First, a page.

Thirdly, whatever the nature of the immediate response to these terrible events in America, we need to rethink dramatically the scale and nature of the action that the world takes to combat terrorism.

We know a good deal about many of these terror groups. But as a world we have not been effective at dealing with them. Of course it is difficult. We are democratic. They are not. We have respect for human life. They do not. We hold essentially liberal values. They do not. As we look into these issues it is important that we never lose sight of our basic values. But we have to understand the nature of this enemy and act accordingly.

Civil liberties are a vital part of our country and of our democratic world. But the most basic liberty of all is the right of the ordinary citizen to go about their business free from fear or terror. That liberty has been denied, in the cruellest way imaginable, to the passengers aboard the hijacked planes, to those who perished in the trade towers and the Pentagon, to the hundreds of rescue workers killed as they tried to help.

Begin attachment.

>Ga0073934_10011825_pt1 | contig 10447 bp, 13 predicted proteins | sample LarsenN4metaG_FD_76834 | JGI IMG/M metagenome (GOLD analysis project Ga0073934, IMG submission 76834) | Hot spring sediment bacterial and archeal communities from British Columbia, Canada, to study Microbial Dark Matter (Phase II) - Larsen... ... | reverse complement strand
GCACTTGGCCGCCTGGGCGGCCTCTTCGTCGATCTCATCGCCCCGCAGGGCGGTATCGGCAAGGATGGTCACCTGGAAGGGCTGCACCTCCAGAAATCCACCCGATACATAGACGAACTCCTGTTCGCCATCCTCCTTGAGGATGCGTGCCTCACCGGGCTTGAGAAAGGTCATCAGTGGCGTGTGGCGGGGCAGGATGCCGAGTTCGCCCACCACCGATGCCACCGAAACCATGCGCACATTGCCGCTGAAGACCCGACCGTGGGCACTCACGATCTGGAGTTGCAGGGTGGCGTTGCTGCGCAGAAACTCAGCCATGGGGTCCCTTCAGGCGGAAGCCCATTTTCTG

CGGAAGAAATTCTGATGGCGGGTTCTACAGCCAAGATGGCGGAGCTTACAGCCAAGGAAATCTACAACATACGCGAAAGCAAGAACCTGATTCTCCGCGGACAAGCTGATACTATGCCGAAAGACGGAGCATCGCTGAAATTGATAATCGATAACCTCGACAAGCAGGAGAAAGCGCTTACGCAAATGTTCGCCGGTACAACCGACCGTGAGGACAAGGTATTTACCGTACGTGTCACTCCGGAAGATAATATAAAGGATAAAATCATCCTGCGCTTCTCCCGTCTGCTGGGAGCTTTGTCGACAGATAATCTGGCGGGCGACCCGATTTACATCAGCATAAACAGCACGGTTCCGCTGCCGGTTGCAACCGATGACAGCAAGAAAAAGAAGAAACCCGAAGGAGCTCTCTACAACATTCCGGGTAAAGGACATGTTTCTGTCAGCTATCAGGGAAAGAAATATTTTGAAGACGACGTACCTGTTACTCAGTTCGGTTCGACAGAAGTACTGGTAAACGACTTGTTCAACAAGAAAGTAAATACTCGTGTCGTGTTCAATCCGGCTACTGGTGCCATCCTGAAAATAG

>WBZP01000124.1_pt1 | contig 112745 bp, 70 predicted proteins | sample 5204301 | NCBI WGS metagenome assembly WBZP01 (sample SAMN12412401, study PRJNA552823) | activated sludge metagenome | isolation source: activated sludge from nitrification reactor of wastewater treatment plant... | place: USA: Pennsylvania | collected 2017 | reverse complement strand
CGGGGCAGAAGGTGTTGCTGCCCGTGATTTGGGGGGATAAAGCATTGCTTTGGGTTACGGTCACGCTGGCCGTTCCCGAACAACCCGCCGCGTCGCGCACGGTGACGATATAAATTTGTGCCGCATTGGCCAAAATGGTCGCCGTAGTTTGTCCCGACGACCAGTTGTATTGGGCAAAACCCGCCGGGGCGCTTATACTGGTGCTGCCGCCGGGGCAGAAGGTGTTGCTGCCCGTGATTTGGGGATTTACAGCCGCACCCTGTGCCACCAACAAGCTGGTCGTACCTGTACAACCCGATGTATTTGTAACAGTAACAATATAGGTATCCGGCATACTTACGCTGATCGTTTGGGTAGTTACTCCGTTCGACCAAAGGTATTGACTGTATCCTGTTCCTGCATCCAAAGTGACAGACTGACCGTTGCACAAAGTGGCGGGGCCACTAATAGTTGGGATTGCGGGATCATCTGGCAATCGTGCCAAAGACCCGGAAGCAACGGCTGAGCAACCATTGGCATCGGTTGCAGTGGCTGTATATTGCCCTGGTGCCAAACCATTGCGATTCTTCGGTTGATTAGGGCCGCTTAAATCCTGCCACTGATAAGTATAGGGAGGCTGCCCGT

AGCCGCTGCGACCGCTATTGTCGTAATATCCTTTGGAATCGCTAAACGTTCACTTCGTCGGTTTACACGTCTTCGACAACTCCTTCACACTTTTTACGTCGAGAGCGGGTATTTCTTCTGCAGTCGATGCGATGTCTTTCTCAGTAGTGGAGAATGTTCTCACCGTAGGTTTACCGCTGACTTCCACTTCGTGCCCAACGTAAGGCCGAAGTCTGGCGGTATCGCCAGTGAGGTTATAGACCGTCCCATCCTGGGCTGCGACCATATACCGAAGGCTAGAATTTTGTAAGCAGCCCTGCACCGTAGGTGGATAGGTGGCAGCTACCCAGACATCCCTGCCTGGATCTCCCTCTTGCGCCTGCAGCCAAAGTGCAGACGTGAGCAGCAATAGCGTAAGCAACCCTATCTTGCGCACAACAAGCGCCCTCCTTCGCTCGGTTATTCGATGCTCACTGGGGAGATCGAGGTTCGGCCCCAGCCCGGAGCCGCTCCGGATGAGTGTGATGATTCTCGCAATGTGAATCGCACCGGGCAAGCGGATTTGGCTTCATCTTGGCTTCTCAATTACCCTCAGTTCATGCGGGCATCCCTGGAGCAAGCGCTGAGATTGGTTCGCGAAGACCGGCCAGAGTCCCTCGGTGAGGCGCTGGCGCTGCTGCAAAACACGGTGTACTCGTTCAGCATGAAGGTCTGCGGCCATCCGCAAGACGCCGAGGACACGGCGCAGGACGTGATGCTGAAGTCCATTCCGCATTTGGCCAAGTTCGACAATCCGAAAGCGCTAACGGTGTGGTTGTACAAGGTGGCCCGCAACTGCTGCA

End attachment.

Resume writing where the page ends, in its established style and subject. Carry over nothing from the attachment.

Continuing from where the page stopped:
We need to look once more, nationally and internationally, at extradition laws and the mechanisms for international justice, at how these terrorist groups are financed and their money laundered and the links between terror and crime, and we need to frame a response that will work and hold internationally. For this form of terror knows no mercy, no pity and no boundaries.

Let us make this reflection too. A week ago, anyone suggesting that terrorists would kill thousands of innocent people in downtown New York would have been dismissed as alarmist, yet it happened. We know that these groups are fanatics, capable of killing without discrimination. The limits on the numbers that they kill and their methods of killing are not governed by any sense of morality. The limits are only practical and technical. We know, that they would, if they could, go further and use chemical, biological, or even nuclear weapons of mass destruction. We know, also, that there are groups of people, occasionally states, who will trade the technology and capability of such weapons.